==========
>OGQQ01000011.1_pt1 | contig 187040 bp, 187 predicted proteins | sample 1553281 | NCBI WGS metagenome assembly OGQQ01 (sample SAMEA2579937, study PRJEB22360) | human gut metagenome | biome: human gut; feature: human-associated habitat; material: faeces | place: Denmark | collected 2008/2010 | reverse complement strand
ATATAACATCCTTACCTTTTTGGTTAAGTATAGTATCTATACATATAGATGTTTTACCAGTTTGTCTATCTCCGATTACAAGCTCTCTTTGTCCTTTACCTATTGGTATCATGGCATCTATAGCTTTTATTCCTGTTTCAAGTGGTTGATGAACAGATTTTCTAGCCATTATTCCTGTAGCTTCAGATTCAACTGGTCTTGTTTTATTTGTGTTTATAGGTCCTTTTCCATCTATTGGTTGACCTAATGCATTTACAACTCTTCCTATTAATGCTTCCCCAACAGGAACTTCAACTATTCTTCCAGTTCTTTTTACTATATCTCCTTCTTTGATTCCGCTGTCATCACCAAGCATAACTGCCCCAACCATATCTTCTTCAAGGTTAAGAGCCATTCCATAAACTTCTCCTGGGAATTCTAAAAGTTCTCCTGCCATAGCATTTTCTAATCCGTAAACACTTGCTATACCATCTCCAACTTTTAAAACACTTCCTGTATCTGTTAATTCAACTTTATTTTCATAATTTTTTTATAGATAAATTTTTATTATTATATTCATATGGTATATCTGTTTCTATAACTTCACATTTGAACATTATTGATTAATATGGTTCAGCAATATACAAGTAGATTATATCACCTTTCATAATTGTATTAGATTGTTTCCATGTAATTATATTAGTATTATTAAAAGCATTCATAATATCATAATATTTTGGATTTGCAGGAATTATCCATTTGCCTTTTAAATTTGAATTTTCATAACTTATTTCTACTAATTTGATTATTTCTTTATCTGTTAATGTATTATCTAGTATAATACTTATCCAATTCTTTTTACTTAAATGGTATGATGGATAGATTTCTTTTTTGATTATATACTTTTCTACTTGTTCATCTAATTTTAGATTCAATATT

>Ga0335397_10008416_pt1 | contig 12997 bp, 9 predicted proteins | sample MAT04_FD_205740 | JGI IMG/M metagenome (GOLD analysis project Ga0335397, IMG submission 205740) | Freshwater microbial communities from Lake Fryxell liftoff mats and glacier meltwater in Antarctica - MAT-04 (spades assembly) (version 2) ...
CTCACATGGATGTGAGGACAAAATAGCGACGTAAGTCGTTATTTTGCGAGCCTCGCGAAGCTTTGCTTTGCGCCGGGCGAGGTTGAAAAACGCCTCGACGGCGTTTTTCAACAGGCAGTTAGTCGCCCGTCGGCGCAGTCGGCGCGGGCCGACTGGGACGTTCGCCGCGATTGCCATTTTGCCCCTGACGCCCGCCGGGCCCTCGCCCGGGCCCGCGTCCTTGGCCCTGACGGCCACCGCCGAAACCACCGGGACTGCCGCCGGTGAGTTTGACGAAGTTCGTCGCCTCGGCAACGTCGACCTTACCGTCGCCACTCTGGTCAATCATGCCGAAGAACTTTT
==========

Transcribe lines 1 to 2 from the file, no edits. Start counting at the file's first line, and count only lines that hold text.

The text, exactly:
>OGQQ01000011.1_pt1 | contig 187040 bp, 187 predicted proteins | sample 1553281 | NCBI WGS metagenome assembly OGQQ01 (sample SAMEA2579937, study PRJEB22360) | human gut metagenome | biome: human gut; feature: human-associated habitat; material: faeces | place: Denmark | collected 2008/2010 | reverse complement strand
ATATAACATCCTTACCTTTTTGGTTAAGTATAGTATCTATACATATAGATGTTTTACCAGTTTGTCTATCTCCGATTACAAGCTCTCTTTGTCCTTTACCTATTGGTATCATGGCATCTATAGCTTTTATTCCTGTTTCAAGTGGTTGATGAACAGATTTTCTAGCCATTATTCCTGTAGCTTCAGATTCAACTGGTCTTGTTTTATTTGTGTTTATAGGTCCTTTTCCATCTATTGGTTGACCTAATGCATTTACAACTCTTCCTATTAATGCTTCCCCAACAGGAACTTCAACTATTCTTCCAGTTCTTTTTACTATATCTCCTTCTTTGATTCCGCTGTCATCACCAAGCATAACTGCCCCAACCATATCTTCTTCAAGGTTAAGAGCCATTCCATAAACTTCTCCTGGGAATTCTAAAAGTTCTCCTGCCATAGCATTTTCTAATCCGTAAACACTTGCTATACCATCTCCAACTTTTAAAACACTTCCTGTATCTGTTAATTCAACTTTATTTTCATAATTTTTTTATAGATAAATTTTTATTATTATATTCATATGGTATATCTGTTTCTATAACTTCACATTTGAACATTATTGATTAATATGGTTCAGCAATATACAAGTAGATTATATCACCTTTCATAATTGTATTAGATTGTTTCCATGTAATTATATTAGTATTATTAAAAGCATTCATAATATCATAATATTTTGGATTTGCAGGAATTATCCATTTGCCTTTTAAATTTGAATTTTCATAACTTATTTCTACTAATTTGATTATTTCTTTATCTGTTAATGTATTATCTAGTATAATACTTATCCAATTCTTTTTACTTAAATGGTATGATGGATAGATTTCTTTTTTGATTATATACTTTTCTACTTGTTCATCTAATTTTAGATTCAATATT